This section introduces basic concepts of multithreading.
In a multithreaded process on a single processor, the processor can switch execution resources between threads, resulting in concurrent execution. Concurrency indicates that more than one thread is making progress, but the threads are not actually running simultaneously. The switching between threads happens quickly enough that the threads might appear to run simultaneously.
In the same multithreaded process in a shared-memory multiprocessor environment, each thread in the process can run concurrently on a separate processor, resulting in parallel execution, which is true simultaneous execution. When the number of threads in a process is less than or equal to the number of processors available, the operating system's thread support system ensures that each thread runs on a different processor. For example, in a matrix multiplication that is programmed with four threads, and runs on a system that has two dual-core processors, each software thread can run simultaneously on the four processor cores to compute a row of the result at the same time.
Traditional UNIX already supports the concept of threads. Each process contains a single thread, so programming with multiple processes is programming with multiple threads. But, a process is also an address space, and creating a process involves creating a new address space.
Creating a thread is less expensive than creating a new process because the newly created thread uses the current process address space. The time that is required to switch between threads is less than the time required to switch between processes. A switch between threads is faster because no switching between address spaces occurs.
Communication between the threads of one process is simple because the threads share everything, most importantly address space. So, data produced by one thread is immediately available to all the other threads in the process.
However, this sharing of data leads to a different set of challenges for the programmer. Care must be taken to synchronize threads to protect data from being modified by more than one thread at once, or from being read by some threads while being modified by another thread at the same time. See Thread Synchronization for more information.
Threads are the primary programming interface in multithreaded programming. Threads are visible only from within the process, where the threads share all process resources like address space, open files, and so on.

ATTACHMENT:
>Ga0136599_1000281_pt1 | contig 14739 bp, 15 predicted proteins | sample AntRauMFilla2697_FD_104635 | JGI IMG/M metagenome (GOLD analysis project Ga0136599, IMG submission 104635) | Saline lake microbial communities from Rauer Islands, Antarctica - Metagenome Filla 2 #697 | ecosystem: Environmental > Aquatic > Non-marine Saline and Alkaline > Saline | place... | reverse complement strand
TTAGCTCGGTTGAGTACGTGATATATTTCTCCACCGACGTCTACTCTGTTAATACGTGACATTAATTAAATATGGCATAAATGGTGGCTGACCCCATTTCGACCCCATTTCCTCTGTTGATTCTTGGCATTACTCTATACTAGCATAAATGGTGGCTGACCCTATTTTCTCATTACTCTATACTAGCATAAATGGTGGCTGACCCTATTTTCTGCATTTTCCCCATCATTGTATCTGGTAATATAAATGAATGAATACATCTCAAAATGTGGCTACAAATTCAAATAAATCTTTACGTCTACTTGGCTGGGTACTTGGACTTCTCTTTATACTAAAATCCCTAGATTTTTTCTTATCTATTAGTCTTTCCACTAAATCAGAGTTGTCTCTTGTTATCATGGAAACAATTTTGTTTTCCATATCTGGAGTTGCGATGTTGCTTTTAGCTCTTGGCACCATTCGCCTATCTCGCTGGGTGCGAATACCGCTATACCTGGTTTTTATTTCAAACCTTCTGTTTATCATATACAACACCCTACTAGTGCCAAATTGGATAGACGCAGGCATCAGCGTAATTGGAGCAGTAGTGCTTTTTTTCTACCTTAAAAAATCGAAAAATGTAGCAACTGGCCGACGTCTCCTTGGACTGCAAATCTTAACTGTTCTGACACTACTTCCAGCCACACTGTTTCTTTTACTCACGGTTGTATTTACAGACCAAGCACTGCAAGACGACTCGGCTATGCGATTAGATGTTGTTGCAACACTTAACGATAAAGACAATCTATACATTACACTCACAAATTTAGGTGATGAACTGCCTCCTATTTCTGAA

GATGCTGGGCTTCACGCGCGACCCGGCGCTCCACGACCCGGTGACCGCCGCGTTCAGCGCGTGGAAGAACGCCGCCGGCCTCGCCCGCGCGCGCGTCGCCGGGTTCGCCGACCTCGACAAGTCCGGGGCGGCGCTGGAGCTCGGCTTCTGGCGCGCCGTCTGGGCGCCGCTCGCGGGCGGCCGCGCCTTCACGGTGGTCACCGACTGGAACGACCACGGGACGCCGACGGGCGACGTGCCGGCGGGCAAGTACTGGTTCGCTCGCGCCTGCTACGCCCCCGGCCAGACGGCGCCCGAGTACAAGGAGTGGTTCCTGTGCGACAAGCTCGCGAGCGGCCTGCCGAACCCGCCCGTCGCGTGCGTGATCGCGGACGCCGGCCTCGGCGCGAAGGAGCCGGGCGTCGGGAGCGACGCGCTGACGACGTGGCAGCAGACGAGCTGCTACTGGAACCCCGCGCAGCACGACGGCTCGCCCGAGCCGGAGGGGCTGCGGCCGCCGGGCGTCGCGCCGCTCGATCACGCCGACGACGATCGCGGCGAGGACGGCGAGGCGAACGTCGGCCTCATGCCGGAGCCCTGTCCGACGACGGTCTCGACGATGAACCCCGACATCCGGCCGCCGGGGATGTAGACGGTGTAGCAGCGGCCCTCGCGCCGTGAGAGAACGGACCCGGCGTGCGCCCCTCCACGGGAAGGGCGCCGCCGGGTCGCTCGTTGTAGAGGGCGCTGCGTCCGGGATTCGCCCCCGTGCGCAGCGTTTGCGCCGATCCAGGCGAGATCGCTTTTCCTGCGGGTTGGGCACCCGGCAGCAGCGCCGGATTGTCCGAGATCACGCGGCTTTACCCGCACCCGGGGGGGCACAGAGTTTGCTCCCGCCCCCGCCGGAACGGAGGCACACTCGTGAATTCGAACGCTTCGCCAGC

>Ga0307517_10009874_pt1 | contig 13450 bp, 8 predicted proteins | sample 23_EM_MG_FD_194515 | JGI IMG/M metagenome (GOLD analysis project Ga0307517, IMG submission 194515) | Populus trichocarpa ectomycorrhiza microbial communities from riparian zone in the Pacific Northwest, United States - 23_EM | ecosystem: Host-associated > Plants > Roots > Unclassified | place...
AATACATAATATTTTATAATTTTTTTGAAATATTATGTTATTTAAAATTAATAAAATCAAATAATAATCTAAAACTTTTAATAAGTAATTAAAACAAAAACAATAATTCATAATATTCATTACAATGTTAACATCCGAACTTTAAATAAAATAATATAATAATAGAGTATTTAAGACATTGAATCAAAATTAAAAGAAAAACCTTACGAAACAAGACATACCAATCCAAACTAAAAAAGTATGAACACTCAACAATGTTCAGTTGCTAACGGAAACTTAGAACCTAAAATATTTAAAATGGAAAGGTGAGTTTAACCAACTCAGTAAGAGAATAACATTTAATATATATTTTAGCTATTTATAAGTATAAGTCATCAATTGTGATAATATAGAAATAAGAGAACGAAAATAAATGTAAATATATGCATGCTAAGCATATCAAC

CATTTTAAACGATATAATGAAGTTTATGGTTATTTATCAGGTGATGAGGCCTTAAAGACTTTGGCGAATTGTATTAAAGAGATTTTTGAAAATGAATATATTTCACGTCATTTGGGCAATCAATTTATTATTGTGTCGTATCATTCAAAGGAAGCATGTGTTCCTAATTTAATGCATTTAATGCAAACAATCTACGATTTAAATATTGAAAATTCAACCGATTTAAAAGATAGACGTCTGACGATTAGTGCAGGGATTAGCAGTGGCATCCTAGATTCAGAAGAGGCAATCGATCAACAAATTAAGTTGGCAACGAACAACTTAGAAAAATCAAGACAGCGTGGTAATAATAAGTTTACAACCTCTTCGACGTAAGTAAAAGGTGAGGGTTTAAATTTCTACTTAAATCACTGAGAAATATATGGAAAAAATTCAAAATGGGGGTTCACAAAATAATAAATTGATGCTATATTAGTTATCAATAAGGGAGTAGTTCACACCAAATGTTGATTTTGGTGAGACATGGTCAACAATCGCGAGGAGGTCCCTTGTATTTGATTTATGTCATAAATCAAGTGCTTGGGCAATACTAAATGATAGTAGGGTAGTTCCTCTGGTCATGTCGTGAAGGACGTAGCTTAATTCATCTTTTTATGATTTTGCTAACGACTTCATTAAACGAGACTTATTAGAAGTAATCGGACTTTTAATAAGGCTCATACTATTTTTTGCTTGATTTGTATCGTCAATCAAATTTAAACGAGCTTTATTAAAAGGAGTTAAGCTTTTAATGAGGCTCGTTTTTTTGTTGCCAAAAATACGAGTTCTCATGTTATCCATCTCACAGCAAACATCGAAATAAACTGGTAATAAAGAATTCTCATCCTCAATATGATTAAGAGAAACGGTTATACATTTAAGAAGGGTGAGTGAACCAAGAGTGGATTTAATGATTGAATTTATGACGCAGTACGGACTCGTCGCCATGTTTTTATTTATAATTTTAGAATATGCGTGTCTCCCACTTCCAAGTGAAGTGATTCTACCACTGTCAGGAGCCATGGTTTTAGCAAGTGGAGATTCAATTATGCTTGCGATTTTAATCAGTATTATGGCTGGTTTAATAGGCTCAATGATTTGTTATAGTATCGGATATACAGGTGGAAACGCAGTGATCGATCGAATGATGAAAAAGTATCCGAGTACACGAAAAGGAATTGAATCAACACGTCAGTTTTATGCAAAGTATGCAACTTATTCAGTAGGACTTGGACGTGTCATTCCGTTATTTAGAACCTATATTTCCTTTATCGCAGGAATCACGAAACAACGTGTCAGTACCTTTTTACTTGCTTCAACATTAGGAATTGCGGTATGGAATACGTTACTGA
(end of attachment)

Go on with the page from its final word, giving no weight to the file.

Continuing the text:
The following state is unique to each thread.
Threads share the process instructions and most of the process data. For that reason, a change in shared data by one thread can be seen by the other threads in the process. When a thread needs to interact with other threads in the same process, the thread can do so without involving the operating environment.
User-level threads are so named to distinguish them from kernel-level threads, which are the concern of systems programmers only. Because this book is for application programmers, kernel-level threads are not discussed.
The POSIX standard specifies three scheduling policies: first-in-first-out (SCHED_FIFO), round-robin (SCHED_RR), and custom (SCHED_OTHER). SCHED_FIFO is a queue-based scheduler with different queues for each priority level. SCHED_RR is like FIFO except that each thread has an execution time quota.
Both SCHED_FIFO and SCHED_RR are POSIX Realtime extensions. Threads executing with these policies are in the Solaris Real-Time (RT) scheduling class, normally requiring special privilege. SCHED_OTHER is the default scheduling policy. Threads executing with the SCHED_OTHER policy are in the traditional Solaris Time-Sharing (TS) scheduling class.
Solaris provides other scheduling classes, namely the Interactive timesharing (IA) class, the Fair-Share (FSS) class, and the Fixed-Priority (FX) class. Such specialized classes are not discussed here. See the Solaris priocntl(2) manual page for more information.
See LWPs and Scheduling Classes for information about the SCHED_OTHER policy.
Two scheduling scopes are available: process scope (PTHREAD_SCOPE_PROCESS) and system scope (PTHREAD_SCOPE_SYSTEM). Threads with differing scope states can coexist on the same system and even in the same process. Process scope causes such threads to contend for resources only with other such threads in the same process. System scope causes such threads to contend with all other threads in the system. In practice, beginning with the Solaris 9 release, the system makes no distinction between these two scopes.
A thread can request the termination of any other thread in the process. The target thread, the one being cancelled, can keep cancellation requests pending as well as perform application-specific cleanup when the thread acts upon the cancellation request.
The pthreads cancellation feature permits either asynchronous or deferred termination of a thread. Asynchronous cancellation can occur at any time. Deferred cancellation can occur only at defined points. Deferred cancellation is the default type.
The four synchronization models are mutex locks, read/write locks, condition variables, and semaphores.
Read/write locks permit concurrent reads and exclusive writes to a protected shared resource. To modify a resource, a thread must first acquire the exclusive write lock. An exclusive write lock is not permitted until all read locks have been released.
Counting semaphores typically coordinate access to resources. The count is the limit on how many threads can have concurrent access to the data protected by the semaphore. When the count is reached, the semaphore causes the calling thread to block until the count changes. A binary semaphore (with a count of one) is similar in operation to a mutex lock.